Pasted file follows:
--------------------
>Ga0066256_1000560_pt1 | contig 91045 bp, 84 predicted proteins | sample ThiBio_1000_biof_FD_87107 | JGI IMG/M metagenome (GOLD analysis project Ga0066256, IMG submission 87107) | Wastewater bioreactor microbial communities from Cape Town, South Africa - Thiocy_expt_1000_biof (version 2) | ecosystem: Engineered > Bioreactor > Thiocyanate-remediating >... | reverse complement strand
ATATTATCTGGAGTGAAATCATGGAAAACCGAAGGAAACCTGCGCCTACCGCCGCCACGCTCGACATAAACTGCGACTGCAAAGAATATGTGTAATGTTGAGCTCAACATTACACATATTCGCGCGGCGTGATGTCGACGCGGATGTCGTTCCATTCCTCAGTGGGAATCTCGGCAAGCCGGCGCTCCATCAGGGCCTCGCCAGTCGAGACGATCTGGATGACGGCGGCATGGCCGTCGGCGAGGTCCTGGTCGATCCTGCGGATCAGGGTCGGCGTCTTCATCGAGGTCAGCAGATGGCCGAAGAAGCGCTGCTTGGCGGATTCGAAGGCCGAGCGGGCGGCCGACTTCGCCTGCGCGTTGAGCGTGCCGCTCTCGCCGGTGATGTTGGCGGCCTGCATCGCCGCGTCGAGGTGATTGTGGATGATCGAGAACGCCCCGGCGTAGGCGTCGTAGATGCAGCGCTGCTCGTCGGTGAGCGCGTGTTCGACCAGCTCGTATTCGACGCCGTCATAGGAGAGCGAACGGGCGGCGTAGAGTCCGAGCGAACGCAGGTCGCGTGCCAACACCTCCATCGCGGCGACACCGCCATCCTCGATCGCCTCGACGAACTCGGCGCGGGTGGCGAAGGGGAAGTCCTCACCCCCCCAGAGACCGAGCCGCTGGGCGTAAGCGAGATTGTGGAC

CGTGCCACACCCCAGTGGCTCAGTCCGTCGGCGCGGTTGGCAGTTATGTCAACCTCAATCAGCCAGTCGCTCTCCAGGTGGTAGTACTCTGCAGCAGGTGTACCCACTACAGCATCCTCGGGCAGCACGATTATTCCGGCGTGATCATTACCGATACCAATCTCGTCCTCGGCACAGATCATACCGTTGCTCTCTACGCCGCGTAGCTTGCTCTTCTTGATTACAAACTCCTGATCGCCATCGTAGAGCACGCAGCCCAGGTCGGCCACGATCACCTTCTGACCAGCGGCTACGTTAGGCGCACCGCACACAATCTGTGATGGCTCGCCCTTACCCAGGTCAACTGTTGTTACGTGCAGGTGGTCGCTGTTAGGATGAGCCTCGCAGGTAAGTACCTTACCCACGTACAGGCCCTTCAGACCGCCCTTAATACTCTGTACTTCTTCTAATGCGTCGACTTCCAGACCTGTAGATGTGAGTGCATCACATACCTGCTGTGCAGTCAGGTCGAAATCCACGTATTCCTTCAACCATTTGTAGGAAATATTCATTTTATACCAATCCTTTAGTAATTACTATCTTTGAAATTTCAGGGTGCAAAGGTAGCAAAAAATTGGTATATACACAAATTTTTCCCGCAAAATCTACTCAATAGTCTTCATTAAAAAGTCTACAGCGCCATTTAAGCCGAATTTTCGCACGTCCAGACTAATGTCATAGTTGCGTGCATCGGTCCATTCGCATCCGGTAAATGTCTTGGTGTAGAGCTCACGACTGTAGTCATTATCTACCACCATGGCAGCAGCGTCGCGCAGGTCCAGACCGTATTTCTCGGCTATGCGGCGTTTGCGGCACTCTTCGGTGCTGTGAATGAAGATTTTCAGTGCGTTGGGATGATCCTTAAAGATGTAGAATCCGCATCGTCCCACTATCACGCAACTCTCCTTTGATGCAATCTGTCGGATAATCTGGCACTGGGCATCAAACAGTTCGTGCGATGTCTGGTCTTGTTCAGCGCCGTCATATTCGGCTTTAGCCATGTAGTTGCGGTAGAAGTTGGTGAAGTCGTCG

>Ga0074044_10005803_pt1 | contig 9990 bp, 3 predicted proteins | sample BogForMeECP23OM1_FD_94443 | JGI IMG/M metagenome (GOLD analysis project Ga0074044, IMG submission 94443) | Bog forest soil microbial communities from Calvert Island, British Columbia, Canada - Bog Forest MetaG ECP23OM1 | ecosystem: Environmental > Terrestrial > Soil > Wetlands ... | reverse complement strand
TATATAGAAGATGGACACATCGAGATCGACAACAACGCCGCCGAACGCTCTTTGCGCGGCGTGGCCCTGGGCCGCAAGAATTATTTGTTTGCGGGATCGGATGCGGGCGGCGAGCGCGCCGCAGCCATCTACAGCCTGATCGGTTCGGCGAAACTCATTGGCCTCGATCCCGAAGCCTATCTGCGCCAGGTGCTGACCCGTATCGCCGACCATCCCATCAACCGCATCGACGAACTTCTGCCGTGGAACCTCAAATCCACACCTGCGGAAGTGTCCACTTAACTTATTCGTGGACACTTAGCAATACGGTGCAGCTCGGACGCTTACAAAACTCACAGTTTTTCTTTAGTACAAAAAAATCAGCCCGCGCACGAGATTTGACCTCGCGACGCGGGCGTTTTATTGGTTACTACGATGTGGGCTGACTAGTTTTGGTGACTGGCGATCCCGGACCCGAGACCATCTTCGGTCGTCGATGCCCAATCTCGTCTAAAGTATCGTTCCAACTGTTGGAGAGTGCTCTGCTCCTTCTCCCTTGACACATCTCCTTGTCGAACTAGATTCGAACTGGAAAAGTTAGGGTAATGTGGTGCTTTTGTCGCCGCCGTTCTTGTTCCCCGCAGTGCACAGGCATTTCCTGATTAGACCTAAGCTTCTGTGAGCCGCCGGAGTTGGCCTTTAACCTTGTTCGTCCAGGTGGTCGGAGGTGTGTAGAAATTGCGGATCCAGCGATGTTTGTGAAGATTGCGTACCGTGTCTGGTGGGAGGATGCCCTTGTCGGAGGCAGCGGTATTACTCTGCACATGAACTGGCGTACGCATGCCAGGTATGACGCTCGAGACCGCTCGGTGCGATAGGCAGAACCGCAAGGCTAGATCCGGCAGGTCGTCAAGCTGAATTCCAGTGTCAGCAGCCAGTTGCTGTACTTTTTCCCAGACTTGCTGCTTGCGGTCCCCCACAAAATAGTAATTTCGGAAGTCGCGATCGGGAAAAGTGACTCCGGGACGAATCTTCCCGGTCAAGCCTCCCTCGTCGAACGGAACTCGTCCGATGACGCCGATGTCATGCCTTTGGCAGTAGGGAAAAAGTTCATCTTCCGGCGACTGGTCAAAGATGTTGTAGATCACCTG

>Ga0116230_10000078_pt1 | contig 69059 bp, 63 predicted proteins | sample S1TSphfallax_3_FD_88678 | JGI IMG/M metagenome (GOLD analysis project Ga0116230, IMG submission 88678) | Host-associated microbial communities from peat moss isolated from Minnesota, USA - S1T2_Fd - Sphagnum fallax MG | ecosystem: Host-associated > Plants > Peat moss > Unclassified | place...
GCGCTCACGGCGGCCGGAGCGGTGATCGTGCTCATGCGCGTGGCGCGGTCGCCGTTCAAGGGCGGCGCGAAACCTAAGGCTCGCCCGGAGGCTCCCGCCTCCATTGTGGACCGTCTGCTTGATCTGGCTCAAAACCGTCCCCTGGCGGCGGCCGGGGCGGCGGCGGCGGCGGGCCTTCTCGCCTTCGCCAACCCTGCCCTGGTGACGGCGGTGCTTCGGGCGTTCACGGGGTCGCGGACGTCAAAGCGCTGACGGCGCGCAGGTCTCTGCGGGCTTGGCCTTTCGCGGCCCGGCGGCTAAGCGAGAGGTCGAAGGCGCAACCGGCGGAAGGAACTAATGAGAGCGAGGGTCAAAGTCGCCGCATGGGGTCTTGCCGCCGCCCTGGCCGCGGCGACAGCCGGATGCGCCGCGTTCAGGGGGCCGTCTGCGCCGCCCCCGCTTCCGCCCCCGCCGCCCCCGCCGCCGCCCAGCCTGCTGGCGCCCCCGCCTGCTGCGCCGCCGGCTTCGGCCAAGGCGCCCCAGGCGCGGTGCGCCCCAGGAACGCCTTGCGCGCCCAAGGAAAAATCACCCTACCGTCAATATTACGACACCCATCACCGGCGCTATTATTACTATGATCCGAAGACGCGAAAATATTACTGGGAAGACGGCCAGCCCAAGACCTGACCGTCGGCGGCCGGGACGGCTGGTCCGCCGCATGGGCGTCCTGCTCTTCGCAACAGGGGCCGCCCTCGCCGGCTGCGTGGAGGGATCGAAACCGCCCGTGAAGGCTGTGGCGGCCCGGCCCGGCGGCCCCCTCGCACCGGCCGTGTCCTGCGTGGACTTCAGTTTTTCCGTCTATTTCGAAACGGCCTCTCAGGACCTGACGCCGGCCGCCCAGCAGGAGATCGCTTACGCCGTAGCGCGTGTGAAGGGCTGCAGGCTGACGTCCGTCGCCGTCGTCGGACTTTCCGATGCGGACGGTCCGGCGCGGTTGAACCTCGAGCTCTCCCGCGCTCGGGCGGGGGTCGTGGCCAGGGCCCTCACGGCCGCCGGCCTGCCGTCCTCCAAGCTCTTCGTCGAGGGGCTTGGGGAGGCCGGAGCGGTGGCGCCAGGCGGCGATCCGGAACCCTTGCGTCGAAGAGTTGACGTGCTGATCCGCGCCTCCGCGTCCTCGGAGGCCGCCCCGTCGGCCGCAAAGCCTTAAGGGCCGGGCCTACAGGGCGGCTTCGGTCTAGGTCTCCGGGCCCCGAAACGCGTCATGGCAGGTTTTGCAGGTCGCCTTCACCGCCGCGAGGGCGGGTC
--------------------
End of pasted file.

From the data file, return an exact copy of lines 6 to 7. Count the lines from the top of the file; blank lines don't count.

>Ga0116230_10000078_pt1 | contig 69059 bp, 63 predicted proteins | sample S1TSphfallax_3_FD_88678 | JGI IMG/M metagenome (GOLD analysis project Ga0116230, IMG submission 88678) | Host-associated microbial communities from peat moss isolated from Minnesota, USA - S1T2_Fd - Sphagnum fallax MG | ecosystem: Host-associated > Plants > Peat moss > Unclassified | place...
GCGCTCACGGCGGCCGGAGCGGTGATCGTGCTCATGCGCGTGGCGCGGTCGCCGTTCAAGGGCGGCGCGAAACCTAAGGCTCGCCCGGAGGCTCCCGCCTCCATTGTGGACCGTCTGCTTGATCTGGCTCAAAACCGTCCCCTGGCGGCGGCCGGGGCGGCGGCGGCGGCGGGCCTTCTCGCCTTCGCCAACCCTGCCCTGGTGACGGCGGTGCTTCGGGCGTTCACGGGGTCGCGGACGTCAAAGCGCTGACGGCGCGCAGGTCTCTGCGGGCTTGGCCTTTCGCGGCCCGGCGGCTAAGCGAGAGGTCGAAGGCGCAACCGGCGGAAGGAACTAATGAGAGCGAGGGTCAAAGTCGCCGCATGGGGTCTTGCCGCCGCCCTGGCCGCGGCGACAGCCGGATGCGCCGCGTTCAGGGGGCCGTCTGCGCCGCCCCCGCTTCCGCCCCCGCCGCCCCCGCCGCCGCCCAGCCTGCTGGCGCCCCCGCCTGCTGCGCCGCCGGCTTCGGCCAAGGCGCCCCAGGCGCGGTGCGCCCCAGGAACGCCTTGCGCGCCCAAGGAAAAATCACCCTACCGTCAATATTACGACACCCATCACCGGCGCTATTATTACTATGATCCGAAGACGCGAAAATATTACTGGGAAGACGGCCAGCCCAAGACCTGACCGTCGGCGGCCGGGACGGCTGGTCCGCCGCATGGGCGTCCTGCTCTTCGCAACAGGGGCCGCCCTCGCCGGCTGCGTGGAGGGATCGAAACCGCCCGTGAAGGCTGTGGCGGCCCGGCCCGGCGGCCCCCTCGCACCGGCCGTGTCCTGCGTGGACTTCAGTTTTTCCGTCTATTTCGAAACGGCCTCTCAGGACCTGACGCCGGCCGCCCAGCAGGAGATCGCTTACGCCGTAGCGCGTGTGAAGGGCTGCAGGCTGACGTCCGTCGCCGTCGTCGGACTTTCCGATGCGGACGGTCCGGCGCGGTTGAACCTCGAGCTCTCCCGCGCTCGGGCGGGGGTCGTGGCCAGGGCCCTCACGGCCGCCGGCCTGCCGTCCTCCAAGCTCTTCGTCGAGGGGCTTGGGGAGGCCGGAGCGGTGGCGCCAGGCGGCGATCCGGAACCCTTGCGTCGAAGAGTTGACGTGCTGATCCGCGCCTCCGCGTCCTCGGAGGCCGCCCCGTCGGCCGCAAAGCCTTAAGGGCCGGGCCTACAGGGCGGCTTCGGTCTAGGTCTCCGGGCCCCGAAACGCGTCATGGCAGGTTTTGCAGGTCGCCTTCACCGCCGCGAGGGCGGGTC